Michigan and Western Michigan have one important thing in common other than the fact they reside in the same state: Both got off to lousy starts in their season openers last week.
Most know about the bad start No. 21 Michigan got off to in a highly-anticipated matchup at Notre Dame, as the Wolverines fell behind 21-10 at halftime and saw their vaunted defense that got all sorts of preseason hype get shredded.
Notre Dame not only scored 21 points against a defense that returned 10 starters from a unit that ranked third nationally in 2017, but the Fighting Irish also had 233 yards of total offense in the first half, alone.
Ultimately, Michigan couldn’t rally and lost, 24-17.
Western Michigan also bemoaned a horrid start, as the Broncos fell behind at home to Syracuse 24-7 after the first quarter and 34-7 at halftime.
WMU managed to score 28 points in the third quarter, but ultimately, they dug too big of a hole for themselves and lost, 55-42.
Now, the squads will hope to rectify those bad starts and earn their first win of the season when they clash in a noon kickoff on Saturday at Michigan Stadium in Ann Arbor.
“They are very aggressive,” Michigan head coach Jim Harbaugh said of WMU. “Their game against Syracuse was a hard-fought game. They battled. We looked at the team in the summer and continue to do so now. Been impressed.”
Now, not a lot of observers are impressed with the state of Michigan’s football program as Harbaugh enters his fourth season.
Some of the same issues that plagued Michigan during a disappointing 8-5 season last year were on display against the Fighting Irish, which led to a lot anger among fans.
The offensive line struggled to protect new quarterback Shea Patterson and there still seemed to be a lack of playmakers at the skill positions.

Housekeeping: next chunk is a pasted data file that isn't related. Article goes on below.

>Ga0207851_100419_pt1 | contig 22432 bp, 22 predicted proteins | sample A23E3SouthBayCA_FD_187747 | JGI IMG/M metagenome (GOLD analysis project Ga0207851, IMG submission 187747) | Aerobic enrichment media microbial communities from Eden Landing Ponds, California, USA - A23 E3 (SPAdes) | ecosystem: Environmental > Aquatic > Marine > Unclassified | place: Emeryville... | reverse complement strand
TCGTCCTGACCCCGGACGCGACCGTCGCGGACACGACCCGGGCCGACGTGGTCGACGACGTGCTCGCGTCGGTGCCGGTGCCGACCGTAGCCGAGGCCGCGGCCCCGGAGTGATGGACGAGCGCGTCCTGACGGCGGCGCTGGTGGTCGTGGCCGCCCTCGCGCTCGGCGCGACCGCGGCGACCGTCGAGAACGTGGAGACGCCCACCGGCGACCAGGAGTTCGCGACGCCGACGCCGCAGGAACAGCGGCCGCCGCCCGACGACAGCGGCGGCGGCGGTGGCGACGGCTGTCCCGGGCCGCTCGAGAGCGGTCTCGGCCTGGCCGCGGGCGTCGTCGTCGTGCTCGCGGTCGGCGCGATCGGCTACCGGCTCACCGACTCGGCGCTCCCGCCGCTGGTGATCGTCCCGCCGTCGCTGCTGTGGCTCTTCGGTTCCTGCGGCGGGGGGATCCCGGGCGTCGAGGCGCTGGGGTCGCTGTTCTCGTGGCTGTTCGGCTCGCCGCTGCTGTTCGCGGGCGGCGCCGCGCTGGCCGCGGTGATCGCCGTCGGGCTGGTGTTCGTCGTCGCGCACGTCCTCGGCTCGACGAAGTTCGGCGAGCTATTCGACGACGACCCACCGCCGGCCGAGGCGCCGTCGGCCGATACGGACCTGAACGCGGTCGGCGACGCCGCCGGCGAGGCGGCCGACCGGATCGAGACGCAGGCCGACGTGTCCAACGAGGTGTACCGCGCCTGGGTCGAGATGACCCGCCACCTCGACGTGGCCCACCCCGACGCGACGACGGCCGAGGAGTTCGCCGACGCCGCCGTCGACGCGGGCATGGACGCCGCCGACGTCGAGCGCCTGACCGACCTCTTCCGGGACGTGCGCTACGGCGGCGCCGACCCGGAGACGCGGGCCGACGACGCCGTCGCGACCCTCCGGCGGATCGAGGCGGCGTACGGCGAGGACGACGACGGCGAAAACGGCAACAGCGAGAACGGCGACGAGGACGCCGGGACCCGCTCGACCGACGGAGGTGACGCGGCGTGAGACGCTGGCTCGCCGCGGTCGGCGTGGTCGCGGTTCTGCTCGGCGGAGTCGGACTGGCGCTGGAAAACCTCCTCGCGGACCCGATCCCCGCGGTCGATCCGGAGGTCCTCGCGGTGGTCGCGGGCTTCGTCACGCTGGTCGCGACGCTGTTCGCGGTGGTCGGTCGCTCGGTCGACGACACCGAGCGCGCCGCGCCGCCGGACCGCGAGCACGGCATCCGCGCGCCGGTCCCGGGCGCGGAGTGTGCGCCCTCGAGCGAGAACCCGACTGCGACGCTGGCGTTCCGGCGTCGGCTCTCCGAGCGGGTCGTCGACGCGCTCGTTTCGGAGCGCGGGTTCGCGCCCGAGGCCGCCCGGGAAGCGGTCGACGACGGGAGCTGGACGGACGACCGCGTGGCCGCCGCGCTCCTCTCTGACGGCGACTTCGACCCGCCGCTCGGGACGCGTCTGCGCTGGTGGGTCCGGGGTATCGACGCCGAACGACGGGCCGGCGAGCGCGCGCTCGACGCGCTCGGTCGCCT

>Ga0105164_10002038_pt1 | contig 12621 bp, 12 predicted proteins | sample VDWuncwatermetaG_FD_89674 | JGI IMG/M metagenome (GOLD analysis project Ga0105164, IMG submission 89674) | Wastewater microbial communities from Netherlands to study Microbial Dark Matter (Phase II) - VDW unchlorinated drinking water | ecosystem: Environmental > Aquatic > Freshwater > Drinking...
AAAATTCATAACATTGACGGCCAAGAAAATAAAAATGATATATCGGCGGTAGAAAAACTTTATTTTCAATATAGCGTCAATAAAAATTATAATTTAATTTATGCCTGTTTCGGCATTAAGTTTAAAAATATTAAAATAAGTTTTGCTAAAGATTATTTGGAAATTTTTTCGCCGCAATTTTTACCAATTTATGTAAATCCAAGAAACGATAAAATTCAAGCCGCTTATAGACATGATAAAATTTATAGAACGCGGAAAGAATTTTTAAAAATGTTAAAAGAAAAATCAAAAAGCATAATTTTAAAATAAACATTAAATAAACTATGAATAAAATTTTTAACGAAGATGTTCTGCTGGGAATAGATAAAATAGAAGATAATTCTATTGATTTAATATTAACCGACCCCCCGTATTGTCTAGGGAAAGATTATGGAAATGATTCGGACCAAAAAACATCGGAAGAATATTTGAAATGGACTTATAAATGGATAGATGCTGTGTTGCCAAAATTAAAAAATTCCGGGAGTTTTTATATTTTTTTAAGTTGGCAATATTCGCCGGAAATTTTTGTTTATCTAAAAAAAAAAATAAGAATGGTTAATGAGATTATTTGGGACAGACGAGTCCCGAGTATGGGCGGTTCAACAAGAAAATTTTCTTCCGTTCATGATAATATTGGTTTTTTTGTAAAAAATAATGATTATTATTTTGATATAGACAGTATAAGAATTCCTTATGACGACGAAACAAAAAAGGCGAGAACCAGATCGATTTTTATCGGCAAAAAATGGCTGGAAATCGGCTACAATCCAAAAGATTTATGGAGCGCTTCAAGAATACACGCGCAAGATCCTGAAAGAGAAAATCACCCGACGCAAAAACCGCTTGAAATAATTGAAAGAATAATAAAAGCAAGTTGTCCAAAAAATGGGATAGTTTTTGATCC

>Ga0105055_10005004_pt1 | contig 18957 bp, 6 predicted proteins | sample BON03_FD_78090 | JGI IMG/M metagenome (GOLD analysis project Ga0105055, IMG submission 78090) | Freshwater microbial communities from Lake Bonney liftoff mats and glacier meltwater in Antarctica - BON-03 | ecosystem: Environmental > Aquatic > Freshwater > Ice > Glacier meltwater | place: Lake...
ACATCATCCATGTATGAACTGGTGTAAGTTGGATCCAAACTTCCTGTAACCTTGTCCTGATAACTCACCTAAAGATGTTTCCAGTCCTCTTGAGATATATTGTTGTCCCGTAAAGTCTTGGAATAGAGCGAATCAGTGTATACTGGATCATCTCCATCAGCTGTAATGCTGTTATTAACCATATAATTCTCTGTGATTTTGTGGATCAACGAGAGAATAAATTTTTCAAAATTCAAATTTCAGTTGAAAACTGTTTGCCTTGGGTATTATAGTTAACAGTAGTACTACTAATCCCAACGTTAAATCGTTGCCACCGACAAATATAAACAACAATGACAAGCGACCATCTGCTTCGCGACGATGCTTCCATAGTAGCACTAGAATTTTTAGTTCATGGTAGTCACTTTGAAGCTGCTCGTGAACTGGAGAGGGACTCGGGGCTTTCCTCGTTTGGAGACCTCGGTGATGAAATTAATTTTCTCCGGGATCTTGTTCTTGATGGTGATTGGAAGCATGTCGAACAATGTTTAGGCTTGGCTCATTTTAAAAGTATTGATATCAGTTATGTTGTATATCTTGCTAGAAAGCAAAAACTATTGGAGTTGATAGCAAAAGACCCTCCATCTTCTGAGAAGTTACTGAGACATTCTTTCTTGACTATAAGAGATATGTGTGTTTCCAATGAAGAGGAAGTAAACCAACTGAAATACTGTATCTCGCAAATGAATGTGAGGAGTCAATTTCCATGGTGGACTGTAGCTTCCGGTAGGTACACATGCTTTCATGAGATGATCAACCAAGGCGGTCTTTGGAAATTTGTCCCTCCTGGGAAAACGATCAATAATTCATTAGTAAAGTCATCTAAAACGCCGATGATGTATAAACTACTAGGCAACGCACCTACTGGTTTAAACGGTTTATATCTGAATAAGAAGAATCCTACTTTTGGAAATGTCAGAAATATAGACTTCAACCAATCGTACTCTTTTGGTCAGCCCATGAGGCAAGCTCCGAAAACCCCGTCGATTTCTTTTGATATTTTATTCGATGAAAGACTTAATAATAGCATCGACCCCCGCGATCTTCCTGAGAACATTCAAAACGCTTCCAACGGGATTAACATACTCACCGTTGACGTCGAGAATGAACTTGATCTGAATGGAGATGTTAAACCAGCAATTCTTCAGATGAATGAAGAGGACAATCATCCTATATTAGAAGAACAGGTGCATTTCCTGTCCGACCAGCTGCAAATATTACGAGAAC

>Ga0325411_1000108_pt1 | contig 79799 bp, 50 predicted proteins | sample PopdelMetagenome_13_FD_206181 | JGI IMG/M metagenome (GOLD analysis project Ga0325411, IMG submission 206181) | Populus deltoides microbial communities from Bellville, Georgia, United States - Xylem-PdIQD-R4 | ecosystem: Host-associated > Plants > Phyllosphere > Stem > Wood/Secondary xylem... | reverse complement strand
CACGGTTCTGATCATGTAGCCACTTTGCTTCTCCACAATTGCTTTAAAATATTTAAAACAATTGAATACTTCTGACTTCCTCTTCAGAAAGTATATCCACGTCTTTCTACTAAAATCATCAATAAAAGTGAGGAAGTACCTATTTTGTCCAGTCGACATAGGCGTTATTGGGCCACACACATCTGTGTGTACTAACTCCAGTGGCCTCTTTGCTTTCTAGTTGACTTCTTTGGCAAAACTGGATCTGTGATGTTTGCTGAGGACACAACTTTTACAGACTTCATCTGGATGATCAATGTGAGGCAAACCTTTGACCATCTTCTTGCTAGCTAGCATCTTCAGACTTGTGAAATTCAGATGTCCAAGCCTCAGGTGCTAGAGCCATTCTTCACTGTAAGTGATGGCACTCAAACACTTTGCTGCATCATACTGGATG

Patterson managed to complete 20 of 30 passes for 227 yards, but many of those yards came in the fourth quarter when Michigan was down two touchdowns and Notre Dame played more conservatively to avoid giving up a big play.
The defense, supposedly the strength of the team, also cracked in the first half.
Despite a lot of criticism heaped toward the offensive line, Harbaugh said there likely won’t be any lineup changes among that unit this week.
“I think the way we played this game is the way we will play the next game with the offensive line,” Harbaugh said.
The good news for Michigan is that it is in a favorable portion of its schedule in hopes of rectifying its issues.
The Wolverines begin a stretch where they will play four of their next five games at home and against opponents they should be favored against.
The first of those winnable games for Michigan comes against the Broncos, who are a rare team in that they have experience despite having only nine seniors on the roster this year.
WMU is loaded with juniors who have played extensively the last two years, especially on offense.
Quarterback Jon Wassink (379 yards and three touchdown passes against Syracuse), running backs Jamauri Bogan and LeVante Bellamy, and junior wideouts D’Wayne Eskridge and Keishawn Watson are playmakers at the skill positions, while center John Keenoy and guard Luke Juriga are two of the best linemen in the Mid-American Conference.
Eskridge was named the MAC West Division Offensive Player of the Week after catching eight passes for 240 yards and two touchdowns.
The Broncos struggled mightily on defense against Syracuse in the first half, but WMU head coach Tim Lester made sure to emphasize the fact his team outscored the Orange in the third quarter, 28-14.
“I just liked the fight,” Lester said. “That’s something we have to be known for. We have to fight earlier. We can’t be pushed back into a corner.”
It will be the first meeting between the teams since 2011. Michigan leads the all-time series, 6-0.